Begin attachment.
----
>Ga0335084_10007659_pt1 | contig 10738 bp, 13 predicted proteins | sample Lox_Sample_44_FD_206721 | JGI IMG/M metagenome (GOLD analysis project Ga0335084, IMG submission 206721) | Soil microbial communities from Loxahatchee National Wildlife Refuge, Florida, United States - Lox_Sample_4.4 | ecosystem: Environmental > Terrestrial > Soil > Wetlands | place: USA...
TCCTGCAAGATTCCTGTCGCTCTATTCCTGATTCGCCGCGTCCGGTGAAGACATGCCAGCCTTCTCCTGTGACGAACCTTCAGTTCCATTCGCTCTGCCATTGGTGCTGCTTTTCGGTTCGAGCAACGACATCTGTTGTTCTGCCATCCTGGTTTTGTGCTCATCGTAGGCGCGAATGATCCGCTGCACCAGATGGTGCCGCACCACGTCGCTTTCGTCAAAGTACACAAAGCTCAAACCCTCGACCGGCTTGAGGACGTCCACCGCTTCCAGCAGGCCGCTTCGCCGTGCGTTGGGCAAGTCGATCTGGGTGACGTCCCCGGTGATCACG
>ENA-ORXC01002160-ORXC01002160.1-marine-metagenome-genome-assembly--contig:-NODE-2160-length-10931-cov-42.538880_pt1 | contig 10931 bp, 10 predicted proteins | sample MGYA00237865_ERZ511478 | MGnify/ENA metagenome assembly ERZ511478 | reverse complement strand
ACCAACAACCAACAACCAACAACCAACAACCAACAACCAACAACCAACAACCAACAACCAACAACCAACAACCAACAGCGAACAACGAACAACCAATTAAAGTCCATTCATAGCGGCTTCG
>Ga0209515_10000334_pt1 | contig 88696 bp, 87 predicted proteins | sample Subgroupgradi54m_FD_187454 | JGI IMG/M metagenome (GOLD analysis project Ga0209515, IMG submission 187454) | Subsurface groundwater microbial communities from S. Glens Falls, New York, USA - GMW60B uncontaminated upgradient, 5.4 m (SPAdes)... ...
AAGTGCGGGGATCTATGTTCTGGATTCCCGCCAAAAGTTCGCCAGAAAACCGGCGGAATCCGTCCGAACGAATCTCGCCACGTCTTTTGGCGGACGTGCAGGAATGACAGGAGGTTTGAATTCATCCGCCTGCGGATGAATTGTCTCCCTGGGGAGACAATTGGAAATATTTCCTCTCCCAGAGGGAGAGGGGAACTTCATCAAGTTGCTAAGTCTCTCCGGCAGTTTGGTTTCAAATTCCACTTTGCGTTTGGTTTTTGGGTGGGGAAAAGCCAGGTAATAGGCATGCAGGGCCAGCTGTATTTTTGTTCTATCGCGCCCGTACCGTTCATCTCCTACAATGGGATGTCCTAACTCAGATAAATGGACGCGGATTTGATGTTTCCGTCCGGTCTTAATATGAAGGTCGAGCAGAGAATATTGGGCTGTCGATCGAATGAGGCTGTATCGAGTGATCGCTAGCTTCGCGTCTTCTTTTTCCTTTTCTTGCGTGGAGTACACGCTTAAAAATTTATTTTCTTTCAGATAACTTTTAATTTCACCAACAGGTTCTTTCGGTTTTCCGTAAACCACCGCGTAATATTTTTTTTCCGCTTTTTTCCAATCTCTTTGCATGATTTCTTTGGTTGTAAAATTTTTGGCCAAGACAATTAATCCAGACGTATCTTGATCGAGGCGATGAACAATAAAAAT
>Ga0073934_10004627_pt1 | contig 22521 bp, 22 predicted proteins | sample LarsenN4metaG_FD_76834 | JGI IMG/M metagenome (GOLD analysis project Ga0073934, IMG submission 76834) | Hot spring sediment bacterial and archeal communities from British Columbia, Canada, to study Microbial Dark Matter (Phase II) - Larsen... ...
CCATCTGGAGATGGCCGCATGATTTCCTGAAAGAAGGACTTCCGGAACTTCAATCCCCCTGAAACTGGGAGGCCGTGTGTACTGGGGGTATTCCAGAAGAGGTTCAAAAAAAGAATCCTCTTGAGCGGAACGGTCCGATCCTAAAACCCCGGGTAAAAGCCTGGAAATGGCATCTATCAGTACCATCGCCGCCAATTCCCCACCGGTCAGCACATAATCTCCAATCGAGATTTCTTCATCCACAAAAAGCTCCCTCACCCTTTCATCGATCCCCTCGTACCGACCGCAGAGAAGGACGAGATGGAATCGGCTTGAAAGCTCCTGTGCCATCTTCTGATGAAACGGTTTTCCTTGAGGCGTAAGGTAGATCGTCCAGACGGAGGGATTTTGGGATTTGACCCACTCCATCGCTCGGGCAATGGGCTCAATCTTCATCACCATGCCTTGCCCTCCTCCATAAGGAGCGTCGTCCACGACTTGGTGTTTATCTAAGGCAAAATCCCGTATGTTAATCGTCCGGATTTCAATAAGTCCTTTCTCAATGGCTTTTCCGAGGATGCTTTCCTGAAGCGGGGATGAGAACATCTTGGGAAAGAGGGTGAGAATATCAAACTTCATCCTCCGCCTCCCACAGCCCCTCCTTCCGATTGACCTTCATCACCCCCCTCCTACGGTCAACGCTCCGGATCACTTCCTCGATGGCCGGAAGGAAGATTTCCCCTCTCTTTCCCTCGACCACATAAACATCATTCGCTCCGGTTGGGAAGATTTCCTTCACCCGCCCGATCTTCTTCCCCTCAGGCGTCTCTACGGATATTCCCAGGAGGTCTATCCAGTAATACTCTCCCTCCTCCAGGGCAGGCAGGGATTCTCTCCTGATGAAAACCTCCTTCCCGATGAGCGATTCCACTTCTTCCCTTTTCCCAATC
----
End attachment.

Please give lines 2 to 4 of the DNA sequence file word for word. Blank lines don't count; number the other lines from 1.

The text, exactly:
TCCTGCAAGATTCCTGTCGCTCTATTCCTGATTCGCCGCGTCCGGTGAAGACATGCCAGCCTTCTCCTGTGACGAACCTTCAGTTCCATTCGCTCTGCCATTGGTGCTGCTTTTCGGTTCGAGCAACGACATCTGTTGTTCTGCCATCCTGGTTTTGTGCTCATCGTAGGCGCGAATGATCCGCTGCACCAGATGGTGCCGCACCACGTCGCTTTCGTCAAAGTACACAAAGCTCAAACCCTCGACCGGCTTGAGGACGTCCACCGCTTCCAGCAGGCCGCTTCGCCGTGCGTTGGGCAAGTCGATCTGGGTGACGTCCCCGGTGATCACG
>ENA-ORXC01002160-ORXC01002160.1-marine-metagenome-genome-assembly--contig:-NODE-2160-length-10931-cov-42.538880_pt1 | contig 10931 bp, 10 predicted proteins | sample MGYA00237865_ERZ511478 | MGnify/ENA metagenome assembly ERZ511478 | reverse complement strand
ACCAACAACCAACAACCAACAACCAACAACCAACAACCAACAACCAACAACCAACAACCAACAACCAACAACCAACAGCGAACAACGAACAACCAATTAAAGTCCATTCATAGCGGCTTCG